No more waiting lists or additional contracting in mental healthcare? Not without the NZa enforcing the duty of care!

The NZa Mental Healthcare Contracting Monitor 2022 (the “Monitor”) was published this summer. The Dutch Healthcare Authority (“NZa”) publishes a new version of the Monitor every year. Before the publication of the Monitor, the NZa enquires about the contracting process among healthcare providers and healthcare insurers. In the Monitor, the NZa then identifies the developments in the field of mental healthcare contracting. It discusses, for instance, turnover ceilings, bans on new admissions, waiting lists and regional collaboration.

Additional contracting: a laborious and time-consuming process, according to the NZa

In the Monitor, the NZa also discusses the “additional contracting” process. For years, mental healthcare providers have been faced with turnover ceilings unilaterally imposed by the health insurers. When a turnover ceiling is reached, the mental healthcare provider often receives no reimbursement, or sometimes much lower reimbursement, for the care that is nevertheless provided. This has major financial consequences for healthcare providers and can be a reason for setting a longer time schedule for the inflow of patients, or even for a ban on their admission. When a turnover ceiling is about to be reached, mental healthcare providers are forced to enter into negotiations with health insurers again, in order to adjust the ceiling (“additional contracting”). Also the NZa reports that the additional contracting process creates a significant administrative burden for healthcare providers and is often a laborious process. It is apparent from the Monitor that four health insurers submitted information to the NZa about requests for additional contracting. Health insurers granted 68% of the requests for additional contracting from mental healthcare institutions. Only 36% of the requests for additional contracting from independent mental healthcare providers were honoured. It often takes one to three months, and sometimes even longer, for a request for additional contracting to be processed. A care provider is faced with financial uncertainty during that period. One health insurer reported to the NZa that it was still busy processing requests for additional contracting for 2021. According to NZa, the processing time for additional contracting requests has not or has barely decreased in recent years. If the care provider continues to provide care and the ceiling is exceeded, the health insurer cashes in, because that care is not reimbursed, or is reimbursed at a significantly reduced rate. In sum, without effective enforcement of the duty of care by the NZa, there is no incentive for health insurers to speed up the additional contracting process.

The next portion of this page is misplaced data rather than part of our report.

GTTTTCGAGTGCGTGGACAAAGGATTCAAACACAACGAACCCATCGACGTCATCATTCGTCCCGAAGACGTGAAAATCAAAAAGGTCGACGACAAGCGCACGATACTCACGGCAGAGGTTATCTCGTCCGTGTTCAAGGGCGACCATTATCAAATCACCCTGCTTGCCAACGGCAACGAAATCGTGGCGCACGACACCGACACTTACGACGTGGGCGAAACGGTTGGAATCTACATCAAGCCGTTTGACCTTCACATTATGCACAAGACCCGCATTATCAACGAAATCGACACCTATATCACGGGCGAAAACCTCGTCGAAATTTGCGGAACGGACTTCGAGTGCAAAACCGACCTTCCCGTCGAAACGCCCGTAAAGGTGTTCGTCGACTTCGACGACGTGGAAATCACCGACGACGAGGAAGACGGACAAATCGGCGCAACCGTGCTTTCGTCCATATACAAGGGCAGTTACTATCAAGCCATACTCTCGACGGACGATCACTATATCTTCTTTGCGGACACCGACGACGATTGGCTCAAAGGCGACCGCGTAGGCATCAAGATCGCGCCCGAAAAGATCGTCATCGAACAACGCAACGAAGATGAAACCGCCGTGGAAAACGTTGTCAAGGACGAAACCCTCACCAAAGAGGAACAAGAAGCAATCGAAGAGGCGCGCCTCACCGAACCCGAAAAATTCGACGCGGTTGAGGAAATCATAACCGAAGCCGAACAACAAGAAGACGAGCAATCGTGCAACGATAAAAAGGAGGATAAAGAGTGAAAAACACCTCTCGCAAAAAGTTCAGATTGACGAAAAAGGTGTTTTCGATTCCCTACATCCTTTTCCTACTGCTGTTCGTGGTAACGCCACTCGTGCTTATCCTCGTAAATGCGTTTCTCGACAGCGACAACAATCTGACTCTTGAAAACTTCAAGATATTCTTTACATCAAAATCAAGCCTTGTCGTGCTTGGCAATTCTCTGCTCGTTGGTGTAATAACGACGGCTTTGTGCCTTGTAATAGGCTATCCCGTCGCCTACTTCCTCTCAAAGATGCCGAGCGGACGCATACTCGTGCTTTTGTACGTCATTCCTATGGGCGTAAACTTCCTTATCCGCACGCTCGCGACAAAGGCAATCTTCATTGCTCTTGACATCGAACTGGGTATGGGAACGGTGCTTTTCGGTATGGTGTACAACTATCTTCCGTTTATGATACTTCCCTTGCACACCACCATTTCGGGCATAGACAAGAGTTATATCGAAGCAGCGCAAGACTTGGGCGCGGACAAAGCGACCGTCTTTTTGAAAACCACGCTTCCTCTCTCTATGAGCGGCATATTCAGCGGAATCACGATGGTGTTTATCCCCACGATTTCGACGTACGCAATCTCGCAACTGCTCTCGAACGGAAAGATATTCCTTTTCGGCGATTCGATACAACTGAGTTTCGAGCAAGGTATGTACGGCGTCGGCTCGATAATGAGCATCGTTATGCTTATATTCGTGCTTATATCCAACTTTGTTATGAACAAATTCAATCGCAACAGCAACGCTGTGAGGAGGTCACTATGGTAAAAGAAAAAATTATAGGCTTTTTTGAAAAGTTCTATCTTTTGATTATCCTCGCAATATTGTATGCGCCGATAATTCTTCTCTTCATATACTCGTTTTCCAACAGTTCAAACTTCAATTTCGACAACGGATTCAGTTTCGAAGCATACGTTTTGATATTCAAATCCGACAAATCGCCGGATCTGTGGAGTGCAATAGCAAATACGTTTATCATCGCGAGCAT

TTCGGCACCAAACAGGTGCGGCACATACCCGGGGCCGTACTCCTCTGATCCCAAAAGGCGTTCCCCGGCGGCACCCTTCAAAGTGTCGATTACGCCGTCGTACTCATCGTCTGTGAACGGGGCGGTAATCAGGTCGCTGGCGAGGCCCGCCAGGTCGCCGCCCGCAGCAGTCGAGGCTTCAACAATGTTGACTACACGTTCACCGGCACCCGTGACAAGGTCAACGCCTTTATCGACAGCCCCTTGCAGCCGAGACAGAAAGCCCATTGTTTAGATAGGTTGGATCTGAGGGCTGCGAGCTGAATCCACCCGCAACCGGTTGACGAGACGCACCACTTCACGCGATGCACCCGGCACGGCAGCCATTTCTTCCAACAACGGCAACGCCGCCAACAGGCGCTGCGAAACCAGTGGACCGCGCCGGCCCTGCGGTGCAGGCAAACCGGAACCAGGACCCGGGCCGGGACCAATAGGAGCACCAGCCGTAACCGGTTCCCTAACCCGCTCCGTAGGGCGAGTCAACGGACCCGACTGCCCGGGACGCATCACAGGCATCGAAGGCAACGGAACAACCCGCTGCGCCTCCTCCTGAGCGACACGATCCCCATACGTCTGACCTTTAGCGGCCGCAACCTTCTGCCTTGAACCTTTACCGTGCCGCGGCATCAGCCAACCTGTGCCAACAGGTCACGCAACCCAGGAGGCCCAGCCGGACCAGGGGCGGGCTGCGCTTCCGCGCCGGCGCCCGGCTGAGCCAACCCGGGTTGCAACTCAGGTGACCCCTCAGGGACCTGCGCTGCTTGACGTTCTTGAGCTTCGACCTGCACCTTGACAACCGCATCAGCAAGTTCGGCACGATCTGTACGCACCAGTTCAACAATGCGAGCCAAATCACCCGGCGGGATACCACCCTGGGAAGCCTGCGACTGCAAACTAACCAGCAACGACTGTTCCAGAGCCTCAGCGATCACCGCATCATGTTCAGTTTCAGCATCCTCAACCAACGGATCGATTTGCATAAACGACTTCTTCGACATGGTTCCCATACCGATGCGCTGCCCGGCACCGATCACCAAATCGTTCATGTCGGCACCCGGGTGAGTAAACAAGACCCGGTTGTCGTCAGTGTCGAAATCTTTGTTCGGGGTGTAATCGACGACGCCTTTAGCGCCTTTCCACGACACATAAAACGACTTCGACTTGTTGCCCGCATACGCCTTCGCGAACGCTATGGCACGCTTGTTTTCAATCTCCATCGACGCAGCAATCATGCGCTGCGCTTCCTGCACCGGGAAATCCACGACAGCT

Double standards applied by the NZa

The pressure on healthcare providers to continue to provide care is often considerable, even if the turnover ceiling is about to be reached, or has already been reached. At the first mention of a ban on the admission of new patients, the NZa is often quick to say that it simply does not want to see this kind of issue being thrashed out over the heads of patients. In doing so, the NZa always tries to steer clear of one of its core task: the enforcement of the duty of care/healthcare procurement obligation. The NZa does this partly by arguing that healthcare providers and health insurers are in a civil-law relationship with each other and that their contracting disputes should not be settled at the NZa, but elsewhere, for instance at the Healthcare Contracting Dispute Resolution Authority. Remarkably, the NZa abandons this position as soon as health insurers complain about the healthcare procurement behaviour of health insurers: see this blog. In that case, the NZa (together with ACM) suddenly steps into the breach and certainly takes no half measures. The NZa imposed significant market power obligations on one mental healthcare provider, for instance. This equivocal approach is remarkable, because if the NZa consistently adhered to its self-declared role in healthcare procurement, it would have simply referred the insurer(s) to the civil courts or to the Healthcare Contracting Dispute Resolution Authority. Health insurers, with their deep pockets and large legal departments, are particularly well equipped to stand up for themselves there, if necessary.